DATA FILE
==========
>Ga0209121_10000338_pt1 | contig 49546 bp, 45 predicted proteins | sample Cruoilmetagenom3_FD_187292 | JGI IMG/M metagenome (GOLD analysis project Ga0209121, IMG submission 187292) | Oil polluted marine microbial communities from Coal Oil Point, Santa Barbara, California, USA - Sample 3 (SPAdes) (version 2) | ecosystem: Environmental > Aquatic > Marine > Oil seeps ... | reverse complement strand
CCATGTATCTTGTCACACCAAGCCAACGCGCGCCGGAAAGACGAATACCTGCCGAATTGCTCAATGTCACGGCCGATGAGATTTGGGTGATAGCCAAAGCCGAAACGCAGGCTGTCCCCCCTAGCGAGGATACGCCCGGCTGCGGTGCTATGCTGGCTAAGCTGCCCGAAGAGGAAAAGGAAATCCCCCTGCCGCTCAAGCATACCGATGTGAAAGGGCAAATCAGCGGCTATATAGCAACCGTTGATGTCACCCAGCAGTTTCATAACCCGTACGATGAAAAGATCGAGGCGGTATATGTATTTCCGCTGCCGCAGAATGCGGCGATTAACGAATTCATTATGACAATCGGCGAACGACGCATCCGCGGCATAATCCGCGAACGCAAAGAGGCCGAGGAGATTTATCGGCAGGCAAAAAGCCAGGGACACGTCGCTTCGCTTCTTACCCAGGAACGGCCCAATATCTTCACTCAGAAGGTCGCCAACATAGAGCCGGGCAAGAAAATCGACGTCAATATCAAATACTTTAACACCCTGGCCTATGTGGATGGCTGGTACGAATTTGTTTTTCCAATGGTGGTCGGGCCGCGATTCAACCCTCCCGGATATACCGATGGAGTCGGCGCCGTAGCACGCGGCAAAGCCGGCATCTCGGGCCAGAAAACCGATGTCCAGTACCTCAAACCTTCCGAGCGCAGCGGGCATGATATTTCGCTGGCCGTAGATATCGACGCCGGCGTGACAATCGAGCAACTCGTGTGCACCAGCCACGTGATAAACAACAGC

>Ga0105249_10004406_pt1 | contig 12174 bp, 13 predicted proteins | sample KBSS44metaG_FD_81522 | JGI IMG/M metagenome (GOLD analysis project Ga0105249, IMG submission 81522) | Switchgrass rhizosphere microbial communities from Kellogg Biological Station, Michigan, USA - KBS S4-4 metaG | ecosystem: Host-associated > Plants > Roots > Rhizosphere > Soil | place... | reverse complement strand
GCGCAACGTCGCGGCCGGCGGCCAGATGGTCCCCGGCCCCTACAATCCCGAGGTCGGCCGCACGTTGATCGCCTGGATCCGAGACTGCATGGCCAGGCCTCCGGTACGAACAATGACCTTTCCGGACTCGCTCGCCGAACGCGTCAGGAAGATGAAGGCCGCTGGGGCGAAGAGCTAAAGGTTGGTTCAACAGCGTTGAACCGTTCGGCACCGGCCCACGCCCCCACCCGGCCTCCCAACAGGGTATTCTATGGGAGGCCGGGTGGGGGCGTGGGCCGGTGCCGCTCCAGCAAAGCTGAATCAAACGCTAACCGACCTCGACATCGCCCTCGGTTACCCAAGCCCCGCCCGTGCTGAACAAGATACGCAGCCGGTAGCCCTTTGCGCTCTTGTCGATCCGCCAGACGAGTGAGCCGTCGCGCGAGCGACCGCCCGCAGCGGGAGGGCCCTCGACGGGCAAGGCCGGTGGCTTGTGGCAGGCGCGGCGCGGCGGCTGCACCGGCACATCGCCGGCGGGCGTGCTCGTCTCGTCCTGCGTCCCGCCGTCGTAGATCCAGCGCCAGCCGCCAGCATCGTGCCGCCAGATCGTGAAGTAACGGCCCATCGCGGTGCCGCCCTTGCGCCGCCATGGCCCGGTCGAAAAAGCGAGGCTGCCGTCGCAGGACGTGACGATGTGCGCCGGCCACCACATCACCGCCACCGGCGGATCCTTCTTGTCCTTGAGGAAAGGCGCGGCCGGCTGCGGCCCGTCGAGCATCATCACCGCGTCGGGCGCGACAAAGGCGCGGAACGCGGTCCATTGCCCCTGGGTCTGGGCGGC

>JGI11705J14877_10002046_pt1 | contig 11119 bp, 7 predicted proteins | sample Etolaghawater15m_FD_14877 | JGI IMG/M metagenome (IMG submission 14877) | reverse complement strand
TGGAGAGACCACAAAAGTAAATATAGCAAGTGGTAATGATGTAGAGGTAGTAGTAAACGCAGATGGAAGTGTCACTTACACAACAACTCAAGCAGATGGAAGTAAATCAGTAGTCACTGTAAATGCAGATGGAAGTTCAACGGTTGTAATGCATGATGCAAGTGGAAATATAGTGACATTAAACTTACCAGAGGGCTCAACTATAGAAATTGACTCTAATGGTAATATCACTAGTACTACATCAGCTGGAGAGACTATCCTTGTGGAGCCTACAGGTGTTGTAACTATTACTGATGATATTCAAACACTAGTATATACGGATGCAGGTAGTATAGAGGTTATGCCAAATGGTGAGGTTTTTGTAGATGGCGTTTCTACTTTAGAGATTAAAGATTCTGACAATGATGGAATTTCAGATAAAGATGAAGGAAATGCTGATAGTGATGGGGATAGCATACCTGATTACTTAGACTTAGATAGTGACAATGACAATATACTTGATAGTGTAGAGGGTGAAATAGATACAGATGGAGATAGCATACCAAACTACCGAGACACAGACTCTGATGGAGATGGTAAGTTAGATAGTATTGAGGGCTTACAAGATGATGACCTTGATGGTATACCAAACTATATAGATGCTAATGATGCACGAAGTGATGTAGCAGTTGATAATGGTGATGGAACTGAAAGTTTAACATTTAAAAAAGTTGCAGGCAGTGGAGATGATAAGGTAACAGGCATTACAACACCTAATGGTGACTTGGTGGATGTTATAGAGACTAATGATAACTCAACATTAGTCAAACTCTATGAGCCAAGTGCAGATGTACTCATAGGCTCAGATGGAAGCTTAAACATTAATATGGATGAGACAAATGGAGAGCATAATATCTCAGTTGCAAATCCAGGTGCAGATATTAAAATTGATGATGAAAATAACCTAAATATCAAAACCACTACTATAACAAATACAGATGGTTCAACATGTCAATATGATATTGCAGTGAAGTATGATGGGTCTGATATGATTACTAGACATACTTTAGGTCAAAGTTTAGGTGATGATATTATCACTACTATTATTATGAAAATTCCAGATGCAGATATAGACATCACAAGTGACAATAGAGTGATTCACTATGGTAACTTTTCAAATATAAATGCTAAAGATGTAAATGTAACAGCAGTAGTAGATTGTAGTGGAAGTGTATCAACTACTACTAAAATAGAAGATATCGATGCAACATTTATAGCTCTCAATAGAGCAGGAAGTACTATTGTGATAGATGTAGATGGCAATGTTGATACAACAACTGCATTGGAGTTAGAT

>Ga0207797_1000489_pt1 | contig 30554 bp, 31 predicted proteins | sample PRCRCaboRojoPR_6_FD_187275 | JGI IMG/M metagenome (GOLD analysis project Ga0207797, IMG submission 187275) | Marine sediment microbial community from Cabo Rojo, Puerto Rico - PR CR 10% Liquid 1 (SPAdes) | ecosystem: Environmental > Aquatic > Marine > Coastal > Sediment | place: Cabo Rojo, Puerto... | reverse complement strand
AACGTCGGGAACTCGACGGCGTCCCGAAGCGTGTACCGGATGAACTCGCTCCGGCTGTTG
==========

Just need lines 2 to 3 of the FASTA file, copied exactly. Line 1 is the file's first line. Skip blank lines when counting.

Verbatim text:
CCATGTATCTTGTCACACCAAGCCAACGCGCGCCGGAAAGACGAATACCTGCCGAATTGCTCAATGTCACGGCCGATGAGATTTGGGTGATAGCCAAAGCCGAAACGCAGGCTGTCCCCCCTAGCGAGGATACGCCCGGCTGCGGTGCTATGCTGGCTAAGCTGCCCGAAGAGGAAAAGGAAATCCCCCTGCCGCTCAAGCATACCGATGTGAAAGGGCAAATCAGCGGCTATATAGCAACCGTTGATGTCACCCAGCAGTTTCATAACCCGTACGATGAAAAGATCGAGGCGGTATATGTATTTCCGCTGCCGCAGAATGCGGCGATTAACGAATTCATTATGACAATCGGCGAACGACGCATCCGCGGCATAATCCGCGAACGCAAAGAGGCCGAGGAGATTTATCGGCAGGCAAAAAGCCAGGGACACGTCGCTTCGCTTCTTACCCAGGAACGGCCCAATATCTTCACTCAGAAGGTCGCCAACATAGAGCCGGGCAAGAAAATCGACGTCAATATCAAATACTTTAACACCCTGGCCTATGTGGATGGCTGGTACGAATTTGTTTTTCCAATGGTGGTCGGGCCGCGATTCAACCCTCCCGGATATACCGATGGAGTCGGCGCCGTAGCACGCGGCAAAGCCGGCATCTCGGGCCAGAAAACCGATGTCCAGTACCTCAAACCTTCCGAGCGCAGCGGGCATGATATTTCGCTGGCCGTAGATATCGACGCCGGCGTGACAATCGAGCAACTCGTGTGCACCAGCCACGTGATAAACAACAGC

>Ga0105249_10004406_pt1 | contig 12174 bp, 13 predicted proteins | sample KBSS44metaG_FD_81522 | JGI IMG/M metagenome (GOLD analysis project Ga0105249, IMG submission 81522) | Switchgrass rhizosphere microbial communities from Kellogg Biological Station, Michigan, USA - KBS S4-4 metaG | ecosystem: Host-associated > Plants > Roots > Rhizosphere > Soil | place... | reverse complement strand